verb (used with or without object), o·pined, o·pin·ing.
Origin of opine
Examples from the Web for opine
"Earl, I opine that your wish is perfectly fulfilled," said John Heywood seriously.Henry VIII And His Court|Louise Muhlbach
I opine so, else Bill he'd never taken so much trouble over her.Frank Merriwell's Backers|Burt L. Standish
"I opine that it is the vessel of the Scots Commissioners," answered Charles.St George's Cross|H. G. Keene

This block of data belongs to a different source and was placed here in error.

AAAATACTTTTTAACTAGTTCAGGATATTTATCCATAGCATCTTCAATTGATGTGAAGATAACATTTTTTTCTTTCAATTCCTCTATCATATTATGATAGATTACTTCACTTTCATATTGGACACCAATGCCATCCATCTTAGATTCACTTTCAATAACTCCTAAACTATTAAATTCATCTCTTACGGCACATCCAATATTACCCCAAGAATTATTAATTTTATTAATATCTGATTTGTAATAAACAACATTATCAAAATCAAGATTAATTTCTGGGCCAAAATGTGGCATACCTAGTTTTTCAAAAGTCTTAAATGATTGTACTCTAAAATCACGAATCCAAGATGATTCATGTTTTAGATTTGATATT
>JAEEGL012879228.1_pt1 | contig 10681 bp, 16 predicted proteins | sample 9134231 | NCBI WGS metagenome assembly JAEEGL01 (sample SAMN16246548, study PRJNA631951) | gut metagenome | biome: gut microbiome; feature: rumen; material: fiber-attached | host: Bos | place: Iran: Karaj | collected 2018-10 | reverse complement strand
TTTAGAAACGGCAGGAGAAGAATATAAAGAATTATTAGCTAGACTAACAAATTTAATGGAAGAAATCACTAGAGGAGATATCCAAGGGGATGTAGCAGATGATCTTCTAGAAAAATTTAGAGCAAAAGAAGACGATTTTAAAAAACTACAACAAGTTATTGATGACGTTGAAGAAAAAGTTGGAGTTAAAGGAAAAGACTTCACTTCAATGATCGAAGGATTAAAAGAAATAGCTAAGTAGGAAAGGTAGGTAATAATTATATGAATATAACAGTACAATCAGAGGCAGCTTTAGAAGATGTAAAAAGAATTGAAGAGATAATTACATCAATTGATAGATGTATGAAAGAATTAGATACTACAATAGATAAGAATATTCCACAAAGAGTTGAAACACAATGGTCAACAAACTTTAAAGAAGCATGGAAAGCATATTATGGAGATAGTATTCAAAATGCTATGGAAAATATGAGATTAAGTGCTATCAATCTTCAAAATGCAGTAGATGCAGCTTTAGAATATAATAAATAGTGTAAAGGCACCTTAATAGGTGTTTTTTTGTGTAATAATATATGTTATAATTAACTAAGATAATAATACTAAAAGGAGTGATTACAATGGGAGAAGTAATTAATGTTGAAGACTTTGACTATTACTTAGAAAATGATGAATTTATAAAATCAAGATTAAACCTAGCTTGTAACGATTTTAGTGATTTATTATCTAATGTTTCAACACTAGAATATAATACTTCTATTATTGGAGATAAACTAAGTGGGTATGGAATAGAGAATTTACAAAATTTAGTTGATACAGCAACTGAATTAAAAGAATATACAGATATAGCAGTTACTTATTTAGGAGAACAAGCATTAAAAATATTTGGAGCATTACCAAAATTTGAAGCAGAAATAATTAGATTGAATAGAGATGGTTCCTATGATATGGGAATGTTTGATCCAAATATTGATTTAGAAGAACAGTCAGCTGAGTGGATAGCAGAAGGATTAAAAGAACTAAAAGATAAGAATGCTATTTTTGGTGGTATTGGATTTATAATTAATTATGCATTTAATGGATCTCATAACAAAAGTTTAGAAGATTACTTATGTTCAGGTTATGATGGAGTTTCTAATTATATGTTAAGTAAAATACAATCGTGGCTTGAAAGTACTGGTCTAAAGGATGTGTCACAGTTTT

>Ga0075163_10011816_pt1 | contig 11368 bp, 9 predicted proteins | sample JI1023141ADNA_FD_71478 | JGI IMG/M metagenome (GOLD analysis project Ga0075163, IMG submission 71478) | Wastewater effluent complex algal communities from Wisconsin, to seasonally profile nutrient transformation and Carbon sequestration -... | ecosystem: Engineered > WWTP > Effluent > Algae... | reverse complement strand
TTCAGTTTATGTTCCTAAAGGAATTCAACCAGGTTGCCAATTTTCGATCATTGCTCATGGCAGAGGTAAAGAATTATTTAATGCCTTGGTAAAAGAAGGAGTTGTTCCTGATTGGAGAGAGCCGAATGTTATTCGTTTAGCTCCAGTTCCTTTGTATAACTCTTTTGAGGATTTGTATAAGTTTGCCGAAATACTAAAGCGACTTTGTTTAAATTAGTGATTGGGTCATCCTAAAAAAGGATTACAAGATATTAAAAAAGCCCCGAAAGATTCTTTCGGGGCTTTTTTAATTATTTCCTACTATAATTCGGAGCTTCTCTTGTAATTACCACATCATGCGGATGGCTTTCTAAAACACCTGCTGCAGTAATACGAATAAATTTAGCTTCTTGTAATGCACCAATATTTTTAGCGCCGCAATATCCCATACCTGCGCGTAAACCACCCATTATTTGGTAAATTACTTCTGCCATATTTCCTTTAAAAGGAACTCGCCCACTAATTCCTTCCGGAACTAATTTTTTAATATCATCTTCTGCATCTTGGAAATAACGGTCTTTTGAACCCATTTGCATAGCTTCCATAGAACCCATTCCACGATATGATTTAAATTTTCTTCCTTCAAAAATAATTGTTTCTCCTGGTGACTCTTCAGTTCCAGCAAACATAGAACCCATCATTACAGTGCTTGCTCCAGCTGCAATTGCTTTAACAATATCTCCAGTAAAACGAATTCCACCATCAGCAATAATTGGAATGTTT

We opine that he was, from the hearty manner in which he discouraged the institution.The American Joe Miller|Various
But I opine wed better be moseying along out of this, said Buckhart.Dick Merriwell Abroad|Burt L. Standish
British Dictionary definitions for opine
Word Origin for opine
Word Origin and History for opine
"express an opinion," mid-15c., from Middle French opiner (15c.) and directly from Latin opinari "have an opinion, be of opinion, suppose, conjecture, think, judge," perhaps related to optare "to desire, choose" (see option). Related: Opined; opining.